News / Africa

    Malakal Deserted, Destroyed in New South Sudan Fighting

    Chlorine is added to water that displaced women fetched from the Nile River during a water shortage at the UN base in Malakal where they are sheltering with thousands more.  Aid groups fear a food shortage at the base unless fighting ends.
    Chlorine is added to water that displaced women fetched from the Nile River during a water shortage at the UN base in Malakal where they are sheltering with thousands more. Aid groups fear a food shortage at the base unless fighting ends.
    Charlton Doki
    International anti-poverty NGO Oxfam has pulled its staff out of Malakal in South Sudan, describing the town in Upper Nile as deserted, with dead bodies in the streets and buildings destroyed after fresh fighting erupted at the weekend, country director Jose Barahona said Tuesday.

    Oxfam staff were pulled out of Malakal on Sunday, Barahona said.

    The evacuated personnel told Barahona that the town has been razed and most civilians have fled.

    “What they could see from inside was that the town was quite a ghost town," Barahona said.

    "Probably very few civilians are left in the town. There is a lot of destruction and even they could see some dead bodies," he said.

    United Nations peacekeepers who conducted patrols in Malakal over the weekend said the town has been "looted and burned, with more than 100 bodies scattered along the route."

    A UN spokesperson in New York said Monday that the peacekeepers visited several civilian sites in the town, including churches and a hospital.

    “At the Malakal Teaching Hospital, the patrol observed approximately 100 patients, most of whom were wounded or sick,” the spokesperson said.

    Thirteen patients “requiring urgent medical attention” were taken to the hospital on the U.N. Mission in South Sudan's base in Malakal, where some 22,000 civilians have sought refuge.

    Oxfam's Barahona said aid workers are worried that "there could be pockets of people who have escaped from the town and are hiding in the bush," out of reach of aid agencies, which have no access to civilians who are not sheltering in U.N. compounds.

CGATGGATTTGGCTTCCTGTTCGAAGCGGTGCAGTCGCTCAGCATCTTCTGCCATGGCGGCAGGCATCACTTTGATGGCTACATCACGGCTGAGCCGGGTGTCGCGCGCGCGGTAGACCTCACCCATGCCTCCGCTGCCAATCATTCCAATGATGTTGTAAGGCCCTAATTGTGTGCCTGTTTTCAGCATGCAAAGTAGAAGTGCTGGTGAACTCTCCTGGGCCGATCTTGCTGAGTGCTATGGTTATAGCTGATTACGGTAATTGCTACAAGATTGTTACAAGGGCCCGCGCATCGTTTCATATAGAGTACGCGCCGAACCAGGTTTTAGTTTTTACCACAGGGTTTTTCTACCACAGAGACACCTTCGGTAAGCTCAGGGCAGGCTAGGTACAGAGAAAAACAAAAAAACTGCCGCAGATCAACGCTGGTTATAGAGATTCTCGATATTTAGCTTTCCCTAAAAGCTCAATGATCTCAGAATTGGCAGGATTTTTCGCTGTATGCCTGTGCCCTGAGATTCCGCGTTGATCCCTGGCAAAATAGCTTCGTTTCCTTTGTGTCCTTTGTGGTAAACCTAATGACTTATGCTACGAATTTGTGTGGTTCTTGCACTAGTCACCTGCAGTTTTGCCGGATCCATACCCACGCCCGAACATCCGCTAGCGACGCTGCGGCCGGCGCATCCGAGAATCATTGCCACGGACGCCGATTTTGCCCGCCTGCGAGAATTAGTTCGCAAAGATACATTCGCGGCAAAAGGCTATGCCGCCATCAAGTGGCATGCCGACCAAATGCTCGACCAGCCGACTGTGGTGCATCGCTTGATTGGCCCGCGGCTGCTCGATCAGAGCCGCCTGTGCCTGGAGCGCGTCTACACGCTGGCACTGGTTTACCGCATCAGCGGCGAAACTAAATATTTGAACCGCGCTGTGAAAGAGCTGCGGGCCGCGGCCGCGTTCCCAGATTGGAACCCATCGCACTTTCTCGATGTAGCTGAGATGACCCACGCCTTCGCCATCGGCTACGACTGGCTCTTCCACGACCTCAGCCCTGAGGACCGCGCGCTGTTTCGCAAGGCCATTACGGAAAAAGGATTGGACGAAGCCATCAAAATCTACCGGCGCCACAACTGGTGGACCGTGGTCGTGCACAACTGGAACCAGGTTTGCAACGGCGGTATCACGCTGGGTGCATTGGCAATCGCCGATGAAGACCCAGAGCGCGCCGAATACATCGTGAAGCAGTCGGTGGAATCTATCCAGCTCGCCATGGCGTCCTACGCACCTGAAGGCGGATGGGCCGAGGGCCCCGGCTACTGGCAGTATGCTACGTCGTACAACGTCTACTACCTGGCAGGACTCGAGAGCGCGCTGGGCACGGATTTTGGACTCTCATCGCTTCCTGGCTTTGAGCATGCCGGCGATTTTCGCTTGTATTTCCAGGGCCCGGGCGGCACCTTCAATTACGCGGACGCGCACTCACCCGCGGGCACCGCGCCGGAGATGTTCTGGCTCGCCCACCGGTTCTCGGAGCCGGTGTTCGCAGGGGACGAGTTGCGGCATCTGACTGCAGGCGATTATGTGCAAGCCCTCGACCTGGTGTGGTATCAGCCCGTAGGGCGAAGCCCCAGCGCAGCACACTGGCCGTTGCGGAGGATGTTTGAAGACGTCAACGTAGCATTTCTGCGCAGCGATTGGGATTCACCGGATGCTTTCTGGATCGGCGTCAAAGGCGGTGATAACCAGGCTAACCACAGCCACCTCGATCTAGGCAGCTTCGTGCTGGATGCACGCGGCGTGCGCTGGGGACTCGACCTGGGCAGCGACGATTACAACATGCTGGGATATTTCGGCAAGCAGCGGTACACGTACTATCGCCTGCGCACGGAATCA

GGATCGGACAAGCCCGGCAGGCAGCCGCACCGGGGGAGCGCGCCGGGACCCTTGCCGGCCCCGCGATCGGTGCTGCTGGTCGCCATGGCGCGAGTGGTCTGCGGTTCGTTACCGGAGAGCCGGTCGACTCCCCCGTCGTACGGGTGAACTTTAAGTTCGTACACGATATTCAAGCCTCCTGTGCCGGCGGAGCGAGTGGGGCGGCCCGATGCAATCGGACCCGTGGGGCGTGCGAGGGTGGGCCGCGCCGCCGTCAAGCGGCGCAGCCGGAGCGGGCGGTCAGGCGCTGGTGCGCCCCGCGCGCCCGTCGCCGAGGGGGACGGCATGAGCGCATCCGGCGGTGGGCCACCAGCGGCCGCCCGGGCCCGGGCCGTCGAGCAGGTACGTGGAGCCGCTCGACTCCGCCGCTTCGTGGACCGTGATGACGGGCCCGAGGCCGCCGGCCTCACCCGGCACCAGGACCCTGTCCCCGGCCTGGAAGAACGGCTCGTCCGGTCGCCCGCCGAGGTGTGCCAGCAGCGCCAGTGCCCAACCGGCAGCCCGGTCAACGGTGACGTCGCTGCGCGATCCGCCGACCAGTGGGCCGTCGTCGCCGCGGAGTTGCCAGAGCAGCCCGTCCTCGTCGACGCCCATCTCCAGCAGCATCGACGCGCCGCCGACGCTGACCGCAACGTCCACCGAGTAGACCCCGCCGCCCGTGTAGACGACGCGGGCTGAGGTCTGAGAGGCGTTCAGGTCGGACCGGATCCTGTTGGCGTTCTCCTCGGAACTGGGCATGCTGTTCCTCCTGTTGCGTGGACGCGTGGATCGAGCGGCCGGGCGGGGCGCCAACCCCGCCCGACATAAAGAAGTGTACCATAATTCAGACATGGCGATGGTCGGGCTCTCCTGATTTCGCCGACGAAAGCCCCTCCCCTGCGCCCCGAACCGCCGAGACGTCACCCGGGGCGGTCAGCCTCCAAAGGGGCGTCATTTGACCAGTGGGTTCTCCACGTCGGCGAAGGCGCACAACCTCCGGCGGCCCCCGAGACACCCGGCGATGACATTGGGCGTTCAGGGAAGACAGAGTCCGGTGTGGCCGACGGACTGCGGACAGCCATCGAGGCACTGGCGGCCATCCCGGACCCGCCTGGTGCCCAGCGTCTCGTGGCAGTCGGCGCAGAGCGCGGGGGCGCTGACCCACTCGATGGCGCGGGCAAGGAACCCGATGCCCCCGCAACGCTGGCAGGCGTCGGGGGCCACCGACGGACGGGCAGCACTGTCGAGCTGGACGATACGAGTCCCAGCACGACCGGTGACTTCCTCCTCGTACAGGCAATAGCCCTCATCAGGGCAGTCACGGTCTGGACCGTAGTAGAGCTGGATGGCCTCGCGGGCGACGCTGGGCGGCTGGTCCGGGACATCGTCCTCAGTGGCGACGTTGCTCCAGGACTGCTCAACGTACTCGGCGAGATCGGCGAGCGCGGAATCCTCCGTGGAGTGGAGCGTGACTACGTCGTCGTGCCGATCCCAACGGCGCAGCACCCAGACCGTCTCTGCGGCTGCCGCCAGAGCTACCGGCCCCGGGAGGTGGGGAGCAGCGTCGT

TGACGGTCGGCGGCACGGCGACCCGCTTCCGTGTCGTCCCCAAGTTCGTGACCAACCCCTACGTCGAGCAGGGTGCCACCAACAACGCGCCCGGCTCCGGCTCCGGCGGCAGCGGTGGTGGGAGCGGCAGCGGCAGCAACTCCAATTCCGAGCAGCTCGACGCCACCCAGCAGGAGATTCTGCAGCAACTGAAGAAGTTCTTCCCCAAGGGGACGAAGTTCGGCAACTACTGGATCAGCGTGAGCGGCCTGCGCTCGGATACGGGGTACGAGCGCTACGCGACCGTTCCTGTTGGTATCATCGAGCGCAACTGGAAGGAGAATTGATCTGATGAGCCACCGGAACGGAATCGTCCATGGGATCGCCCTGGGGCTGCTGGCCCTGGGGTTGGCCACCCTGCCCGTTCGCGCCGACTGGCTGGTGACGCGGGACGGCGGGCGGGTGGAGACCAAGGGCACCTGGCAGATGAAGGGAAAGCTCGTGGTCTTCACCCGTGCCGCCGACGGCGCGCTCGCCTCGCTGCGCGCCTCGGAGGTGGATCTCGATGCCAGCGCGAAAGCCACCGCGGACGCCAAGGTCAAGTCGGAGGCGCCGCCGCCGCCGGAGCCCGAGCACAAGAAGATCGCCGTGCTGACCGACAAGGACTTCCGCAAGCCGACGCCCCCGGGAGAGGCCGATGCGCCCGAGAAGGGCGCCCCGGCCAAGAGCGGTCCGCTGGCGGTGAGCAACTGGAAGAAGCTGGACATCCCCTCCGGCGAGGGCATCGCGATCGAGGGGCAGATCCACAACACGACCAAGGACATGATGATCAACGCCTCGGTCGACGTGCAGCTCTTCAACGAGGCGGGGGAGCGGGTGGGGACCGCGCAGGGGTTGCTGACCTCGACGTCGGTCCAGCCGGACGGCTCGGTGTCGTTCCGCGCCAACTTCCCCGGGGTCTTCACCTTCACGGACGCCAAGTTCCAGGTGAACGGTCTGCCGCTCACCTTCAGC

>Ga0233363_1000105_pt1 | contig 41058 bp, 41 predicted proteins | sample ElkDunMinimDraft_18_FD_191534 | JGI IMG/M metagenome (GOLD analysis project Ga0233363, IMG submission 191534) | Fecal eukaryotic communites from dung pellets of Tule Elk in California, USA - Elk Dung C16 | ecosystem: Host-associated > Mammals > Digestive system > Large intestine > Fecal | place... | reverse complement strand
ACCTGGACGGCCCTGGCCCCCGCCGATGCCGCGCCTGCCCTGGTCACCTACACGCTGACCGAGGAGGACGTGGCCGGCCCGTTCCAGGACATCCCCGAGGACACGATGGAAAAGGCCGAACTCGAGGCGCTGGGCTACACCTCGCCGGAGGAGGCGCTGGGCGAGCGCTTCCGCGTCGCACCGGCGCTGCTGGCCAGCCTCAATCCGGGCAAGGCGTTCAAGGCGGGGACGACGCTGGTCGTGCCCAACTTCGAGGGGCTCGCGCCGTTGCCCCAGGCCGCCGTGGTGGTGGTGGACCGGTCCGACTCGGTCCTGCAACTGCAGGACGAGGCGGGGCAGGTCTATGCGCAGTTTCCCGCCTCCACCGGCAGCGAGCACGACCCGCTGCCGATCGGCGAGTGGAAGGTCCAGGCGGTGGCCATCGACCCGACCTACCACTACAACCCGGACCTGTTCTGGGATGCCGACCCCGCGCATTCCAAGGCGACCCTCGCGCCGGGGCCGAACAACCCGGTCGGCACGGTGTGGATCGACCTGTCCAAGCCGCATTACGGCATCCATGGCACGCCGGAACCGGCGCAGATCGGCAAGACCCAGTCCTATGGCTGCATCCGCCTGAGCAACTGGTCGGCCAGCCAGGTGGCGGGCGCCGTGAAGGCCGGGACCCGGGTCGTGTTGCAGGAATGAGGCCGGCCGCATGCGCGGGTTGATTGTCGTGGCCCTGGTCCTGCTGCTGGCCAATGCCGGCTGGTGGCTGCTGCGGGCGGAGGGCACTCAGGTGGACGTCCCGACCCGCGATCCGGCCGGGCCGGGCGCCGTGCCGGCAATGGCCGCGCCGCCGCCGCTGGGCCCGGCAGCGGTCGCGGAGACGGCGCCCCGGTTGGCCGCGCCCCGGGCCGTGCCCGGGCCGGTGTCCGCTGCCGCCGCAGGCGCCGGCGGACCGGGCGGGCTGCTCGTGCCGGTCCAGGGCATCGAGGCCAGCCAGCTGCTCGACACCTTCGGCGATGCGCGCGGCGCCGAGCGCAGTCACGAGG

Barahona said aid workers are very concerned about people who have fled the town and might be living in the open.

    "Malakal was a very peaceful town for a long time, even during the conflict with the north," he said.

    "A lot of the people there have never been living in the bush. So they may perhaps find it more difficult to survive in the bush than people who are used to living there.”

    He also expressed concern for the thousands who have sought shelter on the U.N. base in Malakal, saying they might face food shortages if the violence does not end soon.

    Fighting resumed in Malakal, the capital of the largest oil-producing state in South Sudan, weeks after the two sides in the conflict signed a cessation of hostilities agreement. 

    “It seems that the violence has not stopped and we are all wondering how long this is going to take to have more houses destroyed, people killed and South Sudanese having to run away from violence," he said.

    "We all hoped that it was now time to build a new country and it’s hard to see how there is destruction and conflict again," Barahona said.

    "Even cities that managed to escape the war with the north, in this south–south war, they have been destroyed,” he said.

    Hundreds of thousands of people have been displaced by the fighting that broke out in South Sudan in mid-December, and thousands are believed to have been killed, although no official death toll is available.

    You May Like

    Video Rubio Looks to Surge in New Hampshire

    Republican presidential candidate has moved into second place in several recent surveys and appears to be gaining ground on longtime frontrunner Donald Trump

    UN Calls for Global Ban on Female Genital Mutilation

    Recent UNICEF report finds at least 200 million girls and women alive today have undergone female genital mutilation in 30 countries

    UN Pilots New Peace Approach in CAR

    Approach launched in northern town of Kaga Bandoro, where former combatants of mainly Muslim Seleka armed group and Christian and animist anti-Balaka movement are being paid to do community work

    This forum has been closed.
    Comment Sorting
    Comments
         
    by: peter from: Australia
    March 26, 2014 7:26 PM
    First people who are in South sudan than the government has taken place for the peace than they

    by: Gatbel thoan
    March 20, 2014 1:16 PM
    what do we think about that bad situation that was happen in s.sudan?
    How do we control that war?

    What the bad people like dinka? I wish those people like dog and hyena so dinka people they are bad at all.
    I don't want them in that country to be exist in

    By the Numbers

    Featured Videos

    Your JavaScript is turned off or you have an old version of Adobe's Flash Player. Get the latest Flash player.
    German Artists to Memorialize Refugees With Life Jacket Exhibiti
    X
    Hamada Elsaram
    February 05, 2016 4:30 PM
    Sold in every kind of shop in some Turkish port towns, life jackets have become a symbol of the refugee crisis that brought a million people to Europe in 2015.  On the shores of Lesbos, Greece, German artists collect discarded life jackets as they prepare an art installation they plan to display in Germany.  For VOA, Hamada Elrasam has this report from Lesbos, Greece.
    Video

    Video German Artists to Memorialize Refugees With Life Jacket Exhibit